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. Last Updated: 07/27/2016

Tories Vow Fight, But Rifts Continue

BOURNEMOUTH, England, -- Britain's ruling Conservatives on Tuesday opened their last conference before a general election with fighting words as they tried to convince voters they had not run out of steam after 17 years in power.


"This is a party that is on its way to winning the next election," party chairman Brian Mawhinney said. "We must win and we will win."


But the background to the gathering could hardly have been less auspicious, with the party split from top to bottom over Europe and demoralized by new allegations of political sleaze involving Conservative members of parliament.


A guerrilla attack Monday on Britain's main army base in Northern Ireland also underscored the fragility of what many see as John Major's biggest achievement in six years as prime minister -- progress toward peace in the troubled province.


To make matters worse, an ICM opinion poll in the Guardian newspaper showed that the opposition Labour Party, fresh from its own triumphant conference last week, had widened its lead to 18 percentage points from 15.


The election must be held by May, leaving the Conservatives with a mountain to climb. The hardest task facing Mawhinney and Major, whose majority in the 651-seat House of Commons has dwindled to just one, is to present the party as united.


"If we don't all hang together then we shall certainly hang separately ... if the public thinks the Conservative party is a house divided against itself then manifestly we shall be unfit for office," former cabinet minister David Mellor said.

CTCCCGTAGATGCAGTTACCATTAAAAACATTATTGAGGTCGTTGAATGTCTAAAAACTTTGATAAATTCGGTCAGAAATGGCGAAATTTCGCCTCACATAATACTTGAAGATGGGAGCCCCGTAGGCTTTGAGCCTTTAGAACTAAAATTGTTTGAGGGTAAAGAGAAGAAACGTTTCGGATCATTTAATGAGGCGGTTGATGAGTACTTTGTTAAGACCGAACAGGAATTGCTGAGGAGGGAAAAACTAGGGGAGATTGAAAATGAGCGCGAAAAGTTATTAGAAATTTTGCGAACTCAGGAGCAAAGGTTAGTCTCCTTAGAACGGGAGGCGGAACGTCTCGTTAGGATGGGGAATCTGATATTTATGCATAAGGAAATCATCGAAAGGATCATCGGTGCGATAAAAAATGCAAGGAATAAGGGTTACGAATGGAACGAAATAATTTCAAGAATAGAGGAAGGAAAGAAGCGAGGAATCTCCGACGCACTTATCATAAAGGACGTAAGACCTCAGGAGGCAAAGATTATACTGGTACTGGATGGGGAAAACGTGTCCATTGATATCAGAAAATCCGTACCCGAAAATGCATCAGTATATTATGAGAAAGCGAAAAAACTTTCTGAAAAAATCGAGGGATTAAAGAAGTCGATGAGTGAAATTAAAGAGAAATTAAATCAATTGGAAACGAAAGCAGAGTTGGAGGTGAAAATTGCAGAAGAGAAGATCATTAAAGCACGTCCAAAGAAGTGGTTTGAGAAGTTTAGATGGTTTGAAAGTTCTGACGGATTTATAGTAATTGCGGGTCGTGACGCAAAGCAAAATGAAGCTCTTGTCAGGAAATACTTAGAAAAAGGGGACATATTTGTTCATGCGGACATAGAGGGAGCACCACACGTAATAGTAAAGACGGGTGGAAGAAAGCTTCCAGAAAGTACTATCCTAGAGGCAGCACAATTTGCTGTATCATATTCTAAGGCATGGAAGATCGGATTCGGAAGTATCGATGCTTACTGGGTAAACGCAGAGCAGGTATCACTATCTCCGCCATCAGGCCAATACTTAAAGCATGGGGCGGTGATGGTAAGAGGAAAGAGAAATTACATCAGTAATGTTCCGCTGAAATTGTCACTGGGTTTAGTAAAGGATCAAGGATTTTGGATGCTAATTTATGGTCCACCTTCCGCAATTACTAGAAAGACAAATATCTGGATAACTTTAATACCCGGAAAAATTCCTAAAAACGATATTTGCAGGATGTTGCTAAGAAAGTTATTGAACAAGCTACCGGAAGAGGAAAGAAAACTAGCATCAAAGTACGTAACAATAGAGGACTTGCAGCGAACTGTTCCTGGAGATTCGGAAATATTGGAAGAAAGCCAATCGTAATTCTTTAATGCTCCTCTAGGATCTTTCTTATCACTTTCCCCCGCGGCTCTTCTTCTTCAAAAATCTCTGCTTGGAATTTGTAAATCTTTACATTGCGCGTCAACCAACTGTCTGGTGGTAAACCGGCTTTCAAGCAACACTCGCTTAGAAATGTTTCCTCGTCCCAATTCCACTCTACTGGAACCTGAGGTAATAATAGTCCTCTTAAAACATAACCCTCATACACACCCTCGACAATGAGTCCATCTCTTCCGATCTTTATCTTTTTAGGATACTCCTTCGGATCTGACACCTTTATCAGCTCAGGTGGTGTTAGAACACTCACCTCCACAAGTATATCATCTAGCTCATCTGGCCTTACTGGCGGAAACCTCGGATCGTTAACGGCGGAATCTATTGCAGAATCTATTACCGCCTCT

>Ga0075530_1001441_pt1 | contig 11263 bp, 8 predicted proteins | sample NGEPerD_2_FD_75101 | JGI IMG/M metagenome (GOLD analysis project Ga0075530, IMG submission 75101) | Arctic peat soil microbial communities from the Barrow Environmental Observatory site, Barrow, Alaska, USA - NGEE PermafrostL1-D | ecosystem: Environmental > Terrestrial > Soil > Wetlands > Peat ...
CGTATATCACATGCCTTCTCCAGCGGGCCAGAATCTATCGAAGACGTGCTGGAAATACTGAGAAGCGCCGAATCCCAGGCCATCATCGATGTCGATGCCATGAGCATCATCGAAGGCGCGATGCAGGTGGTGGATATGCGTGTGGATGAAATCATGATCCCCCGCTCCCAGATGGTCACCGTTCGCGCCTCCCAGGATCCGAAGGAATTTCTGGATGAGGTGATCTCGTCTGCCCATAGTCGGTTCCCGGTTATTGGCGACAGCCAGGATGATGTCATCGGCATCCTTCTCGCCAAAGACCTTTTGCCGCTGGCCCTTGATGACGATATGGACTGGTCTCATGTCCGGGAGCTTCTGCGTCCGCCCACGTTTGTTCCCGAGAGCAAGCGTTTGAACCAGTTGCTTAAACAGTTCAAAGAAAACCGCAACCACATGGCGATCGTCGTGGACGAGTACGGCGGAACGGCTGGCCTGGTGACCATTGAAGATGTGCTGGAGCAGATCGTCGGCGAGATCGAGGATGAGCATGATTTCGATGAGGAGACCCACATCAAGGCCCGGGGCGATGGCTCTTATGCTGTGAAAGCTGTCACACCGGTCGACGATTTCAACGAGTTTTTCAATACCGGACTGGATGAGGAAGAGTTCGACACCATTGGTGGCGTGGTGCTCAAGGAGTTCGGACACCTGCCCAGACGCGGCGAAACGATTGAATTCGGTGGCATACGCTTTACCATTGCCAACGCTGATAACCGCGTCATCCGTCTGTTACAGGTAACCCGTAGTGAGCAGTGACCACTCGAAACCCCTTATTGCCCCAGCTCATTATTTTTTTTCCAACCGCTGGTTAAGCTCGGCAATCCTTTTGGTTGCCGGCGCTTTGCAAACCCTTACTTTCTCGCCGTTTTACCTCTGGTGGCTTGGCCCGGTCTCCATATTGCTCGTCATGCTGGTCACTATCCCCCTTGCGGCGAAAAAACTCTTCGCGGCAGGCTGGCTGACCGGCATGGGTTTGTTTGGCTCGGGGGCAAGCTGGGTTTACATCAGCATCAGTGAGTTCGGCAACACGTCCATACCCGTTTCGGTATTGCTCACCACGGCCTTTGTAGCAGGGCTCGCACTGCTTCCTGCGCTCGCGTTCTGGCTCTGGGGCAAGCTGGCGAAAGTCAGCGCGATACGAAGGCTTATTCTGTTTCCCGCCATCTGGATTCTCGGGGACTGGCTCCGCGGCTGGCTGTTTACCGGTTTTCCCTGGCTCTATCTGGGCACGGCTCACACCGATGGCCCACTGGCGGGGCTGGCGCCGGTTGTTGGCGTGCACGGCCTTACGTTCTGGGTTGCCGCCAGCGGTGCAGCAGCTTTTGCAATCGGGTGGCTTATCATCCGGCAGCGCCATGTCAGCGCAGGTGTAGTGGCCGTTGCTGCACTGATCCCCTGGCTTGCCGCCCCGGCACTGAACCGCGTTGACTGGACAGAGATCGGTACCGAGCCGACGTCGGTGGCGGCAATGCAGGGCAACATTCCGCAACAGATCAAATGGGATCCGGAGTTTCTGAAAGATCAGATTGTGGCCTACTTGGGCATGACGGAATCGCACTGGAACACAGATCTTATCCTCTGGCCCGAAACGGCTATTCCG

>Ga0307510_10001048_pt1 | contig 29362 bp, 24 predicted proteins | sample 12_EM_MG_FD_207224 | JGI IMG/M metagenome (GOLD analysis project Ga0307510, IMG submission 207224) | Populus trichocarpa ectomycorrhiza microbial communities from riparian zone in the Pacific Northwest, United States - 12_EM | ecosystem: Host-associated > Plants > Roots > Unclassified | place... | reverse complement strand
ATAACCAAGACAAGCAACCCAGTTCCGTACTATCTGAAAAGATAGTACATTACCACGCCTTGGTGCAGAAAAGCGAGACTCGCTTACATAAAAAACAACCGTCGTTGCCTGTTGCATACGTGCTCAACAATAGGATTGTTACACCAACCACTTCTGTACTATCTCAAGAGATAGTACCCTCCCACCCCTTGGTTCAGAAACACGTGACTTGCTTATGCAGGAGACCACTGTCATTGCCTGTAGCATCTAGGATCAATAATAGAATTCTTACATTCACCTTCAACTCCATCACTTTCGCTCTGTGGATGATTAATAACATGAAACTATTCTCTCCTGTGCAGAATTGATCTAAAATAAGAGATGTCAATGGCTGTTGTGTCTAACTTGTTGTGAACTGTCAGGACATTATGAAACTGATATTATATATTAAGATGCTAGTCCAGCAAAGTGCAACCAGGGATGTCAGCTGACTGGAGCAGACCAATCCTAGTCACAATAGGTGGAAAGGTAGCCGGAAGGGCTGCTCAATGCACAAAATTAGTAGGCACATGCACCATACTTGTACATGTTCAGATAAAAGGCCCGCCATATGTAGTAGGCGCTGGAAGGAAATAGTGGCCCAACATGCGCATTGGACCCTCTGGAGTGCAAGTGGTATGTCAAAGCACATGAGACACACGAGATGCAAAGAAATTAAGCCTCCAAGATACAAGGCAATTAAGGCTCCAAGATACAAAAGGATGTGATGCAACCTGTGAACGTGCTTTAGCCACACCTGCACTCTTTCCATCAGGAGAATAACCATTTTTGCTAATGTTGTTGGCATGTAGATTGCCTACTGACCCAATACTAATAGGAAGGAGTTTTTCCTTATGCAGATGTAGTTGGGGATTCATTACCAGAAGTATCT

But provocative comments by another ex-minister, right-winger John Redwood, fanned fears among party managers that deep-seated divisions over Britain's future in Europe will blow apart the stage-managed unity of the conference hall.


"If in a meeting there is a heated argument going on, you will not be heard if you occasionally murmur that you have not yet made up your mind," Redwood wrote.


In a counterblast, European Commissioner Sir Leon Brittan demanded that "Euro-skeptics" like Redwood who oppose closer European ties come clean about their true objectives.


"If those hostile to the European Union wish to pursue the debate with integrity, it is time for them to declare their hand -- do they wish the U.K. to continue as a member of the EU, or would they like to see Britain withdraw altogether," Brittan, an ex-Conservative minister, told a fringe meeting.


With former prime minister Margaret Thatcher -- standard bearer of the Euro-skeptics -- present on the podium, delegates heard Mawhinney warn that a Labour government would destroy Britain's competitiveness, undermine the unity of the United Kingdom and sell out its interests in Europe.


"So if they win this time, don't think that a future Conservative victory on its own could get that power back. Only if we win -- and win this time -- can Britain stay self-governing," Mawhinney said.